University of Reading, in 1952, and Dr Fretter joined him when she was
appointed Reader two years later. Their research collaboration led to
an invitation from the Ray Society to co-author a monograph, British
prosobranch molluscs, which was duly published in 1962 and became
a vade mecum for many working in the field. It contained much
original work, partly carried out on annual visits to Plymouth. The
book was a massive undertaking in itself, but put into the context of
other pressures on Graham at the time it was indeed a remarkable achievement.
The department, set in a time warp and impoverished of equipment had
to be modernised and enlarged, and home life was difficult as his wife's
health declined. Dr Fretter's support and cheerful extrovert nature
did much to ease the burden.
These matters did not distract Graham from his commitment to students.
He had a heavy teaching load, not only lecturing but also demonstrating
in practical classes. He soon knew all his students by name, and QAA
inspectors would have approved of the extent of verbal interaction in
classes! His imaginative flair made his lectures inspiring, and as a
supervisor of postgraduates he had the patience to make the untrained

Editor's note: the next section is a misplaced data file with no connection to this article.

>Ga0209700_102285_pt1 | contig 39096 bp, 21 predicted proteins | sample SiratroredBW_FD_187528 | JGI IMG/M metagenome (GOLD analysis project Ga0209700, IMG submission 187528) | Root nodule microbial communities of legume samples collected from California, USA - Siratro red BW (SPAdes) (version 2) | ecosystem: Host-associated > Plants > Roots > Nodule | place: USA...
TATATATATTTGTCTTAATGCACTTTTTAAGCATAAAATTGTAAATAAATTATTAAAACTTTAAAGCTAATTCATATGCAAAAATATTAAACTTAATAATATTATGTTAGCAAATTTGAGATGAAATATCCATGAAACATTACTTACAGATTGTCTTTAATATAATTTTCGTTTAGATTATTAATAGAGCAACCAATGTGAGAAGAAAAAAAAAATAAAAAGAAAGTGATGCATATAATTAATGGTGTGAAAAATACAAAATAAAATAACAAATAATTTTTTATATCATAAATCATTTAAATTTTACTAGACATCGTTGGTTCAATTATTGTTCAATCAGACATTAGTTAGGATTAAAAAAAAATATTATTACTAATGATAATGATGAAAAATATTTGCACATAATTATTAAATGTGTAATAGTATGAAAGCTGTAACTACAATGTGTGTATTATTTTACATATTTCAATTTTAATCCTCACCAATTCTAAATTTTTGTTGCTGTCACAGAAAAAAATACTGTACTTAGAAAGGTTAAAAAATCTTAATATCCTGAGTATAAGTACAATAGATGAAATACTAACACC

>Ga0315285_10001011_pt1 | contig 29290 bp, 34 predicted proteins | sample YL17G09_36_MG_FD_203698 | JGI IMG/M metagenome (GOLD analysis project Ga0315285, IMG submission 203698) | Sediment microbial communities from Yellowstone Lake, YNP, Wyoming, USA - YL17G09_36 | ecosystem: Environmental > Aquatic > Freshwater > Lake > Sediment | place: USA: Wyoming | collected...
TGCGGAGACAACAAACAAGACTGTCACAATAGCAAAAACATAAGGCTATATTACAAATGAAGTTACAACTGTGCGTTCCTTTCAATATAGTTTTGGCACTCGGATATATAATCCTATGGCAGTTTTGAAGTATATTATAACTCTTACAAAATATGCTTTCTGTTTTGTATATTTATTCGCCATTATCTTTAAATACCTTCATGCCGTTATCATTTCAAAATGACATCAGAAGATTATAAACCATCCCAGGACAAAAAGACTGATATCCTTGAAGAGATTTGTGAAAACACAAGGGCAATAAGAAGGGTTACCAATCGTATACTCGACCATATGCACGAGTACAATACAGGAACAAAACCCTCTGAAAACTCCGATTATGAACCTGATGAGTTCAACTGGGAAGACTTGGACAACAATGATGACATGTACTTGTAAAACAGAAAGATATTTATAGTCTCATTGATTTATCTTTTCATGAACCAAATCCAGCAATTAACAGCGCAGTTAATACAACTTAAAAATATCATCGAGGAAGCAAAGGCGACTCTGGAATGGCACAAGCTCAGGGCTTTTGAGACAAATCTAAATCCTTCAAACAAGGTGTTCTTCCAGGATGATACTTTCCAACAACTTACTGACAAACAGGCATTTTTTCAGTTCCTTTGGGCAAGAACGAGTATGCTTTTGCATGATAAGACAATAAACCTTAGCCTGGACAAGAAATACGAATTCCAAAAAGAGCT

eye see and the immature mind develop powers of deductive logic. In
the sixties his administrative load increased during the period of university
expansion, when he oversaw the planning of the new building in Whiteknights
and served as Dean of the Faculty and Deputy Vice-Chancellor, the latter
for two terms. He retired in 1972, but continued with research and other
zoological activities until 1993.
He was a staunch supporter of the Malacological Society, serving as
its President 1954-57, and Editor of the Proceedings from 1969-85.
This was a chequered period in the history of The Society. When he became
Editor, Graham set about broadening the appeal of the journal, and attracting
a wider variety of papers. However, publication costs were rising, and
by the end of 1974 The Society was in deficit by £4.5k. Blackwell's
abruptly terminated their contract and no other publisher was prepared
to take on the journal. Dr Nisbet, the then President, fought hard to
save the situation. The only chance of survival was to adopt the cheapest
production methods, and for the Editor to subsume the role of sub-editor,
and the Treasurer to take on the agency work for institutional subscribers,
including claims and sale of back-parts. In reality Graharn's efforts
extended beyond his brief and he was much involved in the agency work.
The changes were taken as an opportunity to re-launch the 'economy'
version of the journal with a new title: 'The Journal of Molluscan
Studies'. Graham also introduced a series of supplements nine of
which made up 'The prosobranchs of Britain and Denmark', incorporating
the beautiful drawings of the Danish artist Poul Winther (also used
in Graham's contribution to the Linnean Society new series on the British